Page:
Fire Prevention Month is winding down, making now an ideal time to remember the most important considerations in fire safety. This year’s Fire Prevention Month theme was Look, Listen, Learn. Let’s dig into what each of these means.
LOOK– Be on the lookout for possible causes of fire so you can prevent fires before they even start.
The most common cause for fires we’ve seen in our decades of experience at DKI-CRCS are kitchen fires that start when cooking is left unattended. Even in situations where fires are stopped before the spread to the rest of the house, a kitchen fire can still do a lot of damage to people and property. Avoid the risk by staying in the kitchen when you’re cooking and be prepared by having a fire extinguisher close at hand.
Electrical cords can also trigger a fire. Be sure to periodically check cords for damage, especially if you have a pet who likes to chew. Replace any damaged cords or take them to a shop for proper repair. If your pet is damaging cords, do everyone a favour and buy some chew toys for your furry buddy. Overloaded outlets are also a concern. If you’ve got an outlet that feeds electricity to multiple power bars, it might be time to move some of your devices or run an extension cord from another outlet. Use properly rated and grounded extension cords and be sure to buy power bars with built-in fuses for the best protection. Never leave a plugged-in device on a soft surface like a couch or bed. Laptops and even cell phones can quickly overheat, creating a dangerous situation.
One other major risk is smoking indoors. Whether indoors or outside, be sure to have a large ashtray on hand, and don’t leave anything unattended or smoke when you’re on the verge of sleep. Outdoor ashtrays are best when they are large, stable, and full of sand in order to extinguish any remaining embers.
LISTEN – Pay attention to warnings and keep your smoke and carbon monoxide detectors up to date.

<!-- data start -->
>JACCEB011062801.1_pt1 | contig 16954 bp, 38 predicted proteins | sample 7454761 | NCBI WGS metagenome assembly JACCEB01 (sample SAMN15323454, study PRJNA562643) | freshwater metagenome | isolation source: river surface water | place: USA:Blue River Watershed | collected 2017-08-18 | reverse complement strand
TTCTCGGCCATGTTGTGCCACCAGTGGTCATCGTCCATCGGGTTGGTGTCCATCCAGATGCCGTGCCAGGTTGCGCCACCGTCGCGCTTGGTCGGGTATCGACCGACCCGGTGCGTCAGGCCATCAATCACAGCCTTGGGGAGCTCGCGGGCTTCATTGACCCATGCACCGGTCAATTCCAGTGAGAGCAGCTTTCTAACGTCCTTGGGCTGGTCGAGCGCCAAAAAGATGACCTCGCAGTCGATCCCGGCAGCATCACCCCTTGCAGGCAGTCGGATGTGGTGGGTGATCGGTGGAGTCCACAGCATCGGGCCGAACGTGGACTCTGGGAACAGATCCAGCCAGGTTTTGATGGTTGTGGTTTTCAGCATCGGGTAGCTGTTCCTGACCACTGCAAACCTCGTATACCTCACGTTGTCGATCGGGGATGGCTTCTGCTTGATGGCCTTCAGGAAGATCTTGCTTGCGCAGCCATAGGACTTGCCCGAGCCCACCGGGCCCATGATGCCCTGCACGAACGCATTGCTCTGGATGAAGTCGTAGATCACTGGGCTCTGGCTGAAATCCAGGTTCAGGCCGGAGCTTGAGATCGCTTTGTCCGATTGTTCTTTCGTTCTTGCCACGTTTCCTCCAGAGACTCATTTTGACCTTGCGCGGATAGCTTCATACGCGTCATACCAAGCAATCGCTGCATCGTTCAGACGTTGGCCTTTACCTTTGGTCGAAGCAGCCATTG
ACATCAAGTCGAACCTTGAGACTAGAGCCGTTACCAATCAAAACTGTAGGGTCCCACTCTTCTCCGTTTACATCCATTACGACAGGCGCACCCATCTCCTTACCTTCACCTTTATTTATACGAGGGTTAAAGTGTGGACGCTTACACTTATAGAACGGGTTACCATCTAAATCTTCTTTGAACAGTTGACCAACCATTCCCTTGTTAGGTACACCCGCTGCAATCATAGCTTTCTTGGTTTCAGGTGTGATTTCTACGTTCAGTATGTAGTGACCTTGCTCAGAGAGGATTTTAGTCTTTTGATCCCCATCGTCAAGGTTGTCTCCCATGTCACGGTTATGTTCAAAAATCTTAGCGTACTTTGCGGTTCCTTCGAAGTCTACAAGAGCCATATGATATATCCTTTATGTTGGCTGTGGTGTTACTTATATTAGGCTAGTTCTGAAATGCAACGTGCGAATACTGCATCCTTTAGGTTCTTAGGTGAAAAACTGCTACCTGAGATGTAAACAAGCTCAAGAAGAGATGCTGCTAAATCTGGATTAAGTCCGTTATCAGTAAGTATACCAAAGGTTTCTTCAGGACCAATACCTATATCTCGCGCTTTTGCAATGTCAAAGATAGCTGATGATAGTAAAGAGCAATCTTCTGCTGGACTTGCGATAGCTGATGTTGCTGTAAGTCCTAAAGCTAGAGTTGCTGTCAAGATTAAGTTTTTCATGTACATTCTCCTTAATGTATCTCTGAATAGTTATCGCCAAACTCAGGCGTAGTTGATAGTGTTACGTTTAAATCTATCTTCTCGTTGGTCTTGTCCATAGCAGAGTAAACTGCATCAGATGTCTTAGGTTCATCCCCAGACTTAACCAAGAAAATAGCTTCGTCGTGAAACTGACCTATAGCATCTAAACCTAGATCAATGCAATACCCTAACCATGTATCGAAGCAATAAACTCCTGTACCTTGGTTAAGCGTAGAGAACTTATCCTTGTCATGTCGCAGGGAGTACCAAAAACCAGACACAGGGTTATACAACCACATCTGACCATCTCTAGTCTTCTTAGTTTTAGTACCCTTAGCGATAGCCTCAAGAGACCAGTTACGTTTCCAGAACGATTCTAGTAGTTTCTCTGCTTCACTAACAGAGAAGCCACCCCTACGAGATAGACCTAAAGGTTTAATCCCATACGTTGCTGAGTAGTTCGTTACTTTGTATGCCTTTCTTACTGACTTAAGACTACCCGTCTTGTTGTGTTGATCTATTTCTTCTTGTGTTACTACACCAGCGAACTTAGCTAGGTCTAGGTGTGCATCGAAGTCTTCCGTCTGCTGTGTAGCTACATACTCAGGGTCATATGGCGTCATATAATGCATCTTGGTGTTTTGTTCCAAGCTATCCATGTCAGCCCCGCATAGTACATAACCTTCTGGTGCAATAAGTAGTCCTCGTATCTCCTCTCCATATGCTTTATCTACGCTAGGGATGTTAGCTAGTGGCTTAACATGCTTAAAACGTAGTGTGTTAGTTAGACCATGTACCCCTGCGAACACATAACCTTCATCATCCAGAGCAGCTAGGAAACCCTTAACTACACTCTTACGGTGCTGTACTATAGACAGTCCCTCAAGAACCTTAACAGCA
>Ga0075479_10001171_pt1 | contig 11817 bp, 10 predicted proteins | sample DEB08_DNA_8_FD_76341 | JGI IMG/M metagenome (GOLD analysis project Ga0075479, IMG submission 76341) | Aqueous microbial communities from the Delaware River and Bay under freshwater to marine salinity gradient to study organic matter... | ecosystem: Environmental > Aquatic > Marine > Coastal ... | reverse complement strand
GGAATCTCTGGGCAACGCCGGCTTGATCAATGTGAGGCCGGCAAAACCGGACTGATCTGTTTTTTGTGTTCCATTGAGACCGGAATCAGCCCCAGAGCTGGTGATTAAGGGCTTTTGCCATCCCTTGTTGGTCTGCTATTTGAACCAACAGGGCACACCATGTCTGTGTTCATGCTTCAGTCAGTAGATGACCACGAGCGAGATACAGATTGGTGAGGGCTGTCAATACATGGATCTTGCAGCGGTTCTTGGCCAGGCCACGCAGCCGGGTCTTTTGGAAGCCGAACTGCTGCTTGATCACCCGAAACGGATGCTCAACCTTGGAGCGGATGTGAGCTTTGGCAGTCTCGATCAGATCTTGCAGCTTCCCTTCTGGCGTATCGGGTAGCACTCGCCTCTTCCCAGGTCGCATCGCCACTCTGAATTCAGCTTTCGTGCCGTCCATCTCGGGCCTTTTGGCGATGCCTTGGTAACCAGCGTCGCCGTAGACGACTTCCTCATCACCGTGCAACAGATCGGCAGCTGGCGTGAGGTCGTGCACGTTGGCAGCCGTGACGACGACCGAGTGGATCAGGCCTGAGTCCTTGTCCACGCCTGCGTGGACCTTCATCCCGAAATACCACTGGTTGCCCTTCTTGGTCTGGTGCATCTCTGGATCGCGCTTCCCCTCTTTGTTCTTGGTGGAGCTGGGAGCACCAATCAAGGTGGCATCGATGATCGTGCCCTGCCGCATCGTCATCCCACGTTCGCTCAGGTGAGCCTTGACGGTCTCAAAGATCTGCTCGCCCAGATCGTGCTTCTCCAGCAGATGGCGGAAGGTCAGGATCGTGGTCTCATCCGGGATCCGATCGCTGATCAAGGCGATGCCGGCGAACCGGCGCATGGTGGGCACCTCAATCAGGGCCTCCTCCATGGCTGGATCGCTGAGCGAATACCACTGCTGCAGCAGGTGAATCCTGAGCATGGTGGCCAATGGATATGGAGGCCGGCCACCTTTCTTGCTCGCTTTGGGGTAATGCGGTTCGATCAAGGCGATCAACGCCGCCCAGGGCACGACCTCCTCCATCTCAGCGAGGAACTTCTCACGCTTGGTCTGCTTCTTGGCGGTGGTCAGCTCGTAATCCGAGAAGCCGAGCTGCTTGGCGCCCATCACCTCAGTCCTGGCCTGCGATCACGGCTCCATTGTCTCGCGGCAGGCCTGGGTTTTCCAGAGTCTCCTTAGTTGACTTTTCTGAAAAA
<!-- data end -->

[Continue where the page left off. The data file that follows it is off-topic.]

Check your fire alarms every month, and if they aren’t performing properly, fit some fresh batteries and test again. Smoke detectors should be replaced entirely every ten years and you’ll need one on every story of your home. If you own a business, be sure to check with the Fire Inspector to make sure you’re up to standard.
Carbon Monoxide detectors should be checked and changed out with the same frequency as smoke detectors, so be sure to include them in your routine.
LEARN – Know how to prevent fires, and how to respond if one starts.
Before anything happens, make sure you know your way out of wherever you are. In familiar settings like homes and workplaces, this is easy to learn and remember. When travelling and staying in hotels, note emergency exit signs when you arrive.
Check in with your local fire department for information on how to properly use a fire extinguisher. Small fires may be contained quickly if you have the right equipment and knowledge, but not all extinguishers work on all types of fire. Once you know how to use them, be sure to keep extinguishers at home in the kitchen, workshop, garage, and in select closets so that there’s always one close at hand.
While workplaces hold fire drills and a staff member is designated as a fire marshal, families also need plans to ensure everyone is safe in the event of a fire. Make a plan with your family, and have your children join the planning process as they get older. Include your pets in the evacuation plan, but remember that possessions can be restored, repaired, or replaced. Practice your emergency plan on a regular basis. Create an emergency kit that is easy to carry in a hurry. Include photocopies of important documents like birth certificates and passports, as well as a small supply of prescription medication.
AFTER THE FIRE – No one ever expects a fire to happen, but there are a number of things that can help recovery go smoothly.
Get information from your fire department to help prepare and know what to expect. DKI-CRCS works closely with the Oshawa and Whitby Fire Departments to support education resources available to the public. Information booklets are available at fire stations, and we provide a fire-damaged kitchen demonstration that tours various community events to help educate the public.
With nearly four decades in the restoration business, we’ve learned a lot and can serve as a resource when you’re dealing with the aftermath of a fire. It’s an overwhelming experience, and we know that you’ll have a lot of questions. We make it a practice to go the extra mile in offering help. That can mean helping clients find short-term accommodations – often in the same school district – thanks to our strong community connections. We can offer advice on what to buy first when you’ve been displaced, and always remind people to save their receipts. Our staff do their best to restore your most precious personal items – you might be surprised at what we can salvage after a fire; we’ve even had some success in restoring photo albums and favourite pieces of furniture.
As we head into the coldest part of the year, now is an ideal time to start working on fire prevention with your family in your home simply by Looking, Listening, and Learning.